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Curhon. Vol. 31, No. I. pp. I-6. Printed in Great Britain.

1993 Copyright

OOO8-6223/93 $6.00 + 00 0 I993 Pergamon Press Ltd.

V. ZH. SHEMET, A. P. POMYTKIN, and V. S. NESHPOR Kiev Polytechnic Institute, pr. Pobedy, 37, Kiev-56,252056, Ukraine


18March 199 1;accepud in revisedjtirm 27 March 1992)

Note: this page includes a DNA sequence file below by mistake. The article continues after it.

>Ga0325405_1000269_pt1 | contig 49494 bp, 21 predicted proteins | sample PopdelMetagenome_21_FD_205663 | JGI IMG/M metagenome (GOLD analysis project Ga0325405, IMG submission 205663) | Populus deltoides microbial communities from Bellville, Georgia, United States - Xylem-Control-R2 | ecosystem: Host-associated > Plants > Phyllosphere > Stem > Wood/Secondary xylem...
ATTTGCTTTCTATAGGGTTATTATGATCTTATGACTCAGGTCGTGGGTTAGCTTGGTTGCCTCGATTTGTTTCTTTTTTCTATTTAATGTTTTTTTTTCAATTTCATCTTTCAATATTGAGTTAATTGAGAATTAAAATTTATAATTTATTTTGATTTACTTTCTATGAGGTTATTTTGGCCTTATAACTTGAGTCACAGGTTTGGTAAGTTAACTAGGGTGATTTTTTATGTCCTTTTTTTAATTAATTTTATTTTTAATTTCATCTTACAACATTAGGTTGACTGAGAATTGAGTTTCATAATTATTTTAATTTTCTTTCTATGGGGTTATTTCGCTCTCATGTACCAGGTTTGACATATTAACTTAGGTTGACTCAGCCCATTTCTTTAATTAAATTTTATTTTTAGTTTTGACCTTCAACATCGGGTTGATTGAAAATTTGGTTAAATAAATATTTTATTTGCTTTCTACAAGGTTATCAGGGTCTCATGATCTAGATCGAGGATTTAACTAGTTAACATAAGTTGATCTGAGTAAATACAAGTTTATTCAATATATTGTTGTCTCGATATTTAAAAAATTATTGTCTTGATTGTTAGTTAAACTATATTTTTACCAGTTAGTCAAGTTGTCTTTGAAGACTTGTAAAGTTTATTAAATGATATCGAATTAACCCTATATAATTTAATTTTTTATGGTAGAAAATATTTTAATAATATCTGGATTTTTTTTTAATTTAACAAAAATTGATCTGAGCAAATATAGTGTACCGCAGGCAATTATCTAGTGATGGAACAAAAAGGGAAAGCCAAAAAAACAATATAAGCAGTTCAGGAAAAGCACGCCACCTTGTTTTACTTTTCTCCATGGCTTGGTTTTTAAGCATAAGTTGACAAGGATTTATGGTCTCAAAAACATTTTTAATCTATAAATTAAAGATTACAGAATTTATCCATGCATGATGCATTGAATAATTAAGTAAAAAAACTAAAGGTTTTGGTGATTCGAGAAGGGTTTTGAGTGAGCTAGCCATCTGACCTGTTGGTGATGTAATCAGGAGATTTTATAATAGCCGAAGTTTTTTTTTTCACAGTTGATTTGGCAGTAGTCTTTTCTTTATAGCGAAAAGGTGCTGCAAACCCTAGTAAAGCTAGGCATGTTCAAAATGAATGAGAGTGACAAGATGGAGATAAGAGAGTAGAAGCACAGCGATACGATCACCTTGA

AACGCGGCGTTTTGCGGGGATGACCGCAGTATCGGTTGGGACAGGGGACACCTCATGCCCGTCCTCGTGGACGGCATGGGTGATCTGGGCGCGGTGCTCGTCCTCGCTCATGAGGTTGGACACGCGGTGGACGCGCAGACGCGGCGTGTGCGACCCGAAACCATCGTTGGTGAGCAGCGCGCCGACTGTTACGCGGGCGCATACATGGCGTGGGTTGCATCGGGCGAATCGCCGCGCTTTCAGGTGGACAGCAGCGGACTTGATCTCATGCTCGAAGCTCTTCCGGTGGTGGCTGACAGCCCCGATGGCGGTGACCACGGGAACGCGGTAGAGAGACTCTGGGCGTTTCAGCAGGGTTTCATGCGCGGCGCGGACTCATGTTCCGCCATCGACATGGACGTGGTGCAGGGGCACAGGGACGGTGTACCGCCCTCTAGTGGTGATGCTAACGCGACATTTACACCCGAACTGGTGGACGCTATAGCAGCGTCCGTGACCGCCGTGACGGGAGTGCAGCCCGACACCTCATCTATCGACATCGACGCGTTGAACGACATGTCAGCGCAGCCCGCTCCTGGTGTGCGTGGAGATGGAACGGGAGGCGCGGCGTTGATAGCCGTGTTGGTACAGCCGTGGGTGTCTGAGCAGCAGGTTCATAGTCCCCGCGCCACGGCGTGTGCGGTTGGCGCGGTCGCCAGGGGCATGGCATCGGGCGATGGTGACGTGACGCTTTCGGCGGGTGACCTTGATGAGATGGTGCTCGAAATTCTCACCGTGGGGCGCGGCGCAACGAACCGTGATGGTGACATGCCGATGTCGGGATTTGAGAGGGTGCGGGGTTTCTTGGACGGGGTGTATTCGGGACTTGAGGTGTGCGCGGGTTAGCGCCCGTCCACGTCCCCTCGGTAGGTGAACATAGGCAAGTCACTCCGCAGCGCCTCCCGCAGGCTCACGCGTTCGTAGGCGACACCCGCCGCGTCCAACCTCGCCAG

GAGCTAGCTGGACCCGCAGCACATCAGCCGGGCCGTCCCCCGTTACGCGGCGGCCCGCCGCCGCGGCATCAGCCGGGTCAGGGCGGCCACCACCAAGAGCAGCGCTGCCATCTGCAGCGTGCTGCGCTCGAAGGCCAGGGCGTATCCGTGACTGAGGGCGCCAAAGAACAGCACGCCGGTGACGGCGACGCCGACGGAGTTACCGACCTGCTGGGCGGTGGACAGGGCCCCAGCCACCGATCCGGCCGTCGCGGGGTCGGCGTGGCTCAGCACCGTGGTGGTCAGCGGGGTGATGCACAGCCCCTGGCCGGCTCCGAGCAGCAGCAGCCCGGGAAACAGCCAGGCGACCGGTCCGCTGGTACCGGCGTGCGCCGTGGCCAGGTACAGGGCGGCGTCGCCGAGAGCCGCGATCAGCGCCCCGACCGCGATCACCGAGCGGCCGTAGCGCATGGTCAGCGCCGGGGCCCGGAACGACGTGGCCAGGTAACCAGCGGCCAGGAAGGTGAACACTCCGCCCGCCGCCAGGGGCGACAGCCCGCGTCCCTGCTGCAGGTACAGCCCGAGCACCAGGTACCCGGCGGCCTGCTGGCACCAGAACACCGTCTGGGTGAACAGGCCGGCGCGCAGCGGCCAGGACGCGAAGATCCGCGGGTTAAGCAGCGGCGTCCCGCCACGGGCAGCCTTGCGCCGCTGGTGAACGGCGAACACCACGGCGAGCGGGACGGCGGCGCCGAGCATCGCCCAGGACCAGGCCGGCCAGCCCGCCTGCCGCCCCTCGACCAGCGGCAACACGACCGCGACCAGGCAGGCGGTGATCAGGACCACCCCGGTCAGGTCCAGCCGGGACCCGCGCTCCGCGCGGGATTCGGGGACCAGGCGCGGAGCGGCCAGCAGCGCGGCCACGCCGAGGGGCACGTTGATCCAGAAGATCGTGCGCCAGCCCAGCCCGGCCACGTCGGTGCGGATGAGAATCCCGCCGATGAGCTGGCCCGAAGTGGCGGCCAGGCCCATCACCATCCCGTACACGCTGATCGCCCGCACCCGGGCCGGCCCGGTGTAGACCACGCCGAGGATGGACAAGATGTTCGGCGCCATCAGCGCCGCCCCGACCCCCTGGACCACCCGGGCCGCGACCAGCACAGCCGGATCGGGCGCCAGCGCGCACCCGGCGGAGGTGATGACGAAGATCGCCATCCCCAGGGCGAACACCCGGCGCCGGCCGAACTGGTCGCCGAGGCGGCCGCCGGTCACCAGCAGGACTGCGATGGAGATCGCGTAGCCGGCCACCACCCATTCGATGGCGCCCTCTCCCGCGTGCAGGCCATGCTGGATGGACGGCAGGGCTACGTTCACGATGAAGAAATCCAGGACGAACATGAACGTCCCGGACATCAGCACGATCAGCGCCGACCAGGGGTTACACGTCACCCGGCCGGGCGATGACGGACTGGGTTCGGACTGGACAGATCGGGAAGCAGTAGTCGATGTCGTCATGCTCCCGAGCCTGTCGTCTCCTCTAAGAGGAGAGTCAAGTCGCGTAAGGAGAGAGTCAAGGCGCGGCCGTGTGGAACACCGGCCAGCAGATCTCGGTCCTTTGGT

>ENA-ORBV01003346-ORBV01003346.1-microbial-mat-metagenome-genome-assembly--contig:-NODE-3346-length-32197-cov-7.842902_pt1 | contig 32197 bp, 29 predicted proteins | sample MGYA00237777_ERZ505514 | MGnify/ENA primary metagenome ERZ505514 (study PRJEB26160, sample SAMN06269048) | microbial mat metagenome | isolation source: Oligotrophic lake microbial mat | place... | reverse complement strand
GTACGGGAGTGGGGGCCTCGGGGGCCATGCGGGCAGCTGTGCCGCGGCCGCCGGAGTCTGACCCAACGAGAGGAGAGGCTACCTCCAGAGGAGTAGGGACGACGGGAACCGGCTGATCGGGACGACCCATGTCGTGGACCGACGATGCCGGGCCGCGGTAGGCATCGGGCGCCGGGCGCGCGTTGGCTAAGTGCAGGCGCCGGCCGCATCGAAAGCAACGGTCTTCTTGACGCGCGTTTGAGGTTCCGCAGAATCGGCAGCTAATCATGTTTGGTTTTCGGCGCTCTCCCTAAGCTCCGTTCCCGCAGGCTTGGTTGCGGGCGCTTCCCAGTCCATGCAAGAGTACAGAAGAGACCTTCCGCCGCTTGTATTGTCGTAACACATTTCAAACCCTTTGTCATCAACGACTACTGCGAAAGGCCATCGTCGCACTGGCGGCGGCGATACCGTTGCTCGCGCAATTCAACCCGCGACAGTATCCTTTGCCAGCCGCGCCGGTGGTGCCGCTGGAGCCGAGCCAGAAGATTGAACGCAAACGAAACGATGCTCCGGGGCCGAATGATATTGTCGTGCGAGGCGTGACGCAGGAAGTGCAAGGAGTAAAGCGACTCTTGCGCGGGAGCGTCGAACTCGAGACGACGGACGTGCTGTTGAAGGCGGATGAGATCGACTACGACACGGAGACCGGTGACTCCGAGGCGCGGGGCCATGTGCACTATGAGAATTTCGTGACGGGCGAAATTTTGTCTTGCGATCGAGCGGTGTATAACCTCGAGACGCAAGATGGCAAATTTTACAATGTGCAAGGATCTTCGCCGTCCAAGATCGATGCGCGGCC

Abstract-The features ofhigh-temperature oxidation in air ofdifferent home-produced carbon materials (pyrolytic carbon, carbon fibres and coatings and carbon-based composite materials) have been analyzed. It has been determined that the oxidation rates of carbon materials in air at temperatures of up to 800°C can differ rather greatly which is conditioned by peculiarities of their production technology, differences in porosity and density, degree ofcarbon graphitization in the samples, etc. in all cases the oxidation mechanism is determined by the nature of carbon-carbon linkages. The low-temperature region (up to SOVC) is kinetic in which the surface reaction rate of oxygen with carbon is limited. For the high-temperature region of the process, the slight dependence of the rate on temperature is typical. In the case of presence of silicon-bearing protective coatings on the carbon materials, the oxidation process depends on the mass transfer of oxygen and carbon oxides through a barrier layer of SIC and SiOz. Key Words-Oxidation, rials, air. kinetics, isotropic and anisotropic carbon, fibres, carbon-based composite mate-